We often receive requests from clients or prospects who are weighing their options for providing eCommerce capabilities on their WCM managed website. While this can be a daunting task, we usually present a few options to help determine which solution best fits their need.
A few initial questions can help drive the conversation:
- Will eCommerce functionality be an integral part of your website?
- Is the main purpose of your website to sell products, to tell your story or drive traffic to your brick and mortar store?
- Will you be looking for a single interface for content entry, including managing your products and managing fulfillment?
- How can you leverage your ERP system to be the source record for your products?
- How can you tie your customer record back to your CRM to continue to build that relationship?
Once these questions have been answered, we begin to look at three possible scenarios:
Two tools, two completely separate sites:
This scenario is the easiest to implement due to the fact that content from disparate systems does not have to coexist on one website. However, this scenario poses a problem for end users as they now have to navigate two sites and potentially two different user experiences. These issues can be minimized through creating single sign-on utilities and/or creating similar site designs for both sites.
One site, two interfaces for managing content. Marketing content will be managed using the WCM and product content will be managed using the eCommerce Admin UI. For display purposes, product IDs will need to be synchronized into the WCM to help drive navigation.
This scenario provides one website for your end users to navigate, which is ideal, especially for search engine optimization. Technically, this approach has some challenges, as product references will need to be integrated into the WCM, however these challenges are minor. From a content author perspective, they will need to use two different UI’s to manage content on the site. Within some larger organizations, this is not an issue as one user may be a marketing manager managing generic content and the other user being a product manager. However, within other organizations this may be one person managing all content, so they will need to be well versed in both the eCommerce and WCM systems.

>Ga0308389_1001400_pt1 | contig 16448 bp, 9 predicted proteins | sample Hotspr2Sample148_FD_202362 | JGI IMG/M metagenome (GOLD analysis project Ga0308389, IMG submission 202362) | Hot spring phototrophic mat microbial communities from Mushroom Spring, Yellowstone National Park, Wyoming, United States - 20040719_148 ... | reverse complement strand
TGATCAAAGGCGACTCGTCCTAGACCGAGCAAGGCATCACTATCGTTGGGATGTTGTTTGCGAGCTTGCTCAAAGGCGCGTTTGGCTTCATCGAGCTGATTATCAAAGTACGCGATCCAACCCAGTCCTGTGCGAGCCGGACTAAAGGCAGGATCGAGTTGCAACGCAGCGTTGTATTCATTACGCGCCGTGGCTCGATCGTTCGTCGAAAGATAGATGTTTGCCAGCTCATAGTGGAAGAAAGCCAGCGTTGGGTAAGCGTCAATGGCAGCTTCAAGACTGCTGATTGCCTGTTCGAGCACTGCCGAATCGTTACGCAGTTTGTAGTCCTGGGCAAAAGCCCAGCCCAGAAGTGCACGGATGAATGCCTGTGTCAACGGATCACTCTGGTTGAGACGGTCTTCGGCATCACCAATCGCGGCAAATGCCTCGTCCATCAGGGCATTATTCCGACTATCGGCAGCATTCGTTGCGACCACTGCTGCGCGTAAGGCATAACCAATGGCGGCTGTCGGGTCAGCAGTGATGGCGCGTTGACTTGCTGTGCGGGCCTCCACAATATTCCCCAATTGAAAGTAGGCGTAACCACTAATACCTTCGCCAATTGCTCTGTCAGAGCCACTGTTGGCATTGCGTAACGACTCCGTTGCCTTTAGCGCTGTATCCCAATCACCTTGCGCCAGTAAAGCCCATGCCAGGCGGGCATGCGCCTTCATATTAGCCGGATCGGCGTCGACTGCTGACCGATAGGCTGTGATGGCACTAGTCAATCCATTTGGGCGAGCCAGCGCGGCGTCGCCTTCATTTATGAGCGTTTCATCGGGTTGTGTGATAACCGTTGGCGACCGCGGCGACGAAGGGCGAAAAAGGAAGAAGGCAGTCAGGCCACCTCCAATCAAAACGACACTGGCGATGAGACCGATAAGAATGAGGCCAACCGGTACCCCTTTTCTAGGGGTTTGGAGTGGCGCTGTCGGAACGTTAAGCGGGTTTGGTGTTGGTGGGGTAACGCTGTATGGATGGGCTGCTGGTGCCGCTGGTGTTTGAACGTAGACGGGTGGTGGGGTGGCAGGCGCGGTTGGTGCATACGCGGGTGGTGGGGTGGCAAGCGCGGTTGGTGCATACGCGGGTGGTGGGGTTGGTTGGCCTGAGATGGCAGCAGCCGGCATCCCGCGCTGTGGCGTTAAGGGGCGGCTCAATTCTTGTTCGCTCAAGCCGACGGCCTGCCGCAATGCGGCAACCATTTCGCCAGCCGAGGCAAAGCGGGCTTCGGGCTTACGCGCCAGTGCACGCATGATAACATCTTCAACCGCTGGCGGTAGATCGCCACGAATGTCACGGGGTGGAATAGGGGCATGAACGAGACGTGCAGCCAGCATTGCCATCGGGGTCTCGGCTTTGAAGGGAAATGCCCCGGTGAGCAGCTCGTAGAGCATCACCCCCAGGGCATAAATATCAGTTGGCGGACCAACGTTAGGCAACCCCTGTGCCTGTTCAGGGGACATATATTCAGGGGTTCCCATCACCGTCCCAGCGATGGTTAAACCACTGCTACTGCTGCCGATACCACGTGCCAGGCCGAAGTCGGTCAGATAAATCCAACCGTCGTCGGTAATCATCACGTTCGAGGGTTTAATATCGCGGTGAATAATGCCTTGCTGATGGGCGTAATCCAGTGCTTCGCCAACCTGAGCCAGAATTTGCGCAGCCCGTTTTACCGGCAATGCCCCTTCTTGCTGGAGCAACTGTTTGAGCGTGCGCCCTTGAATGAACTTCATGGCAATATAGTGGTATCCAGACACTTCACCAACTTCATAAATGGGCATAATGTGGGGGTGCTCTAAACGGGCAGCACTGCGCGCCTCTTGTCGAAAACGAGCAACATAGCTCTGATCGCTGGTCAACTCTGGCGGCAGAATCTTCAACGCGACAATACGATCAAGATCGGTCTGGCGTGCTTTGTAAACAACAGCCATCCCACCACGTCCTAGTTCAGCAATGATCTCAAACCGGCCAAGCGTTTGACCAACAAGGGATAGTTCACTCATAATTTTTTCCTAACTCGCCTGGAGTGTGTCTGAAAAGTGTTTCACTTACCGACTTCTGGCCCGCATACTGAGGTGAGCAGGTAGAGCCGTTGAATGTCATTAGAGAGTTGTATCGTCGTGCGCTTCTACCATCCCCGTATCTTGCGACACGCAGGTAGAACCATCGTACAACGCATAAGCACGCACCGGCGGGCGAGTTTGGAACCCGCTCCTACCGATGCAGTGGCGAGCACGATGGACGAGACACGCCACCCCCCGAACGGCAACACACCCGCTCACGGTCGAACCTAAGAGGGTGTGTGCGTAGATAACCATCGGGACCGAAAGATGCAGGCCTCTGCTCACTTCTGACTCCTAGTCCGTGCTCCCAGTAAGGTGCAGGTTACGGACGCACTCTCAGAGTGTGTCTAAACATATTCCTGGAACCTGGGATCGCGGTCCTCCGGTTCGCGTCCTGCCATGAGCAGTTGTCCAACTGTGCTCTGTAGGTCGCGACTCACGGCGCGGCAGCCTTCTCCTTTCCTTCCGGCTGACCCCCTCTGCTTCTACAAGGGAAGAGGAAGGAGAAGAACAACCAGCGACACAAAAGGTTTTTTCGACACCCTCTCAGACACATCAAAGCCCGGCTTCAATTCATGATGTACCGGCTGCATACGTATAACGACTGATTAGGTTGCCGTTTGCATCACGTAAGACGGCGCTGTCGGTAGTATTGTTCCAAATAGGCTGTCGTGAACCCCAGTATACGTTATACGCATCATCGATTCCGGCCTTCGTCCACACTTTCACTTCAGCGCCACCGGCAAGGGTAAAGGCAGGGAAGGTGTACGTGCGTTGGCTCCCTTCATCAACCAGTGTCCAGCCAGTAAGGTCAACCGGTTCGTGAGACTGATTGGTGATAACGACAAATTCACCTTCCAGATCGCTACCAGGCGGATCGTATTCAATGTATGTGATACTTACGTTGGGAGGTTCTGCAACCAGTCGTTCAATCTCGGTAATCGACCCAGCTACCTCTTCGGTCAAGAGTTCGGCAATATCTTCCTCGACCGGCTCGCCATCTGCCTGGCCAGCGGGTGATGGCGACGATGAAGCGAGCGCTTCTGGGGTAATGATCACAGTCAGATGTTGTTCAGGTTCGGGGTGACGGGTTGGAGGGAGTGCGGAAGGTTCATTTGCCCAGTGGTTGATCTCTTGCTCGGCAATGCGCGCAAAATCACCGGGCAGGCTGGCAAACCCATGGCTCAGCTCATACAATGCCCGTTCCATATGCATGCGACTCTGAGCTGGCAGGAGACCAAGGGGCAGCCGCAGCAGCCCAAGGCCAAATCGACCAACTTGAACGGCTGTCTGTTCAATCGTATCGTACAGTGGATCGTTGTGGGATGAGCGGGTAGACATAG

One site, one interface for managing all content, marketing and product. While this solution creates an intuitive way for content authors to manage content using one UI, it does pose more difficult development challenges. All products will be managed using the WCM environment, which typically manages content using a hierarchical model, where products are arranged in a “tree” structure and each “child” can only have one parent, as opposed to eCommerce software which typically manages content using a relational model, where many-to-one or many-to-many relationships are not a problem. Additional planning is required to make this work and to ensure performance does not take a hit.
In the end, you should carefully weigh your options. The tendency is towards the Swiss army knife approach, one tool to do many things. If your site is by and large eCommerce, with some managed content, be careful not to force fit your primary need, selling products, into a WCM. The reverse is true as well. Both WCM and eCommerce solutions usually include some capabilities that the other tool does best but in both cases they are meant to handle very light loads. A true integration may be warranted, but know that you will give up some things along the way like cost, seamless upgrades and in some cases flexibility.
Which of these options best fits your needs? Contact Aware to help guide you in your selection process.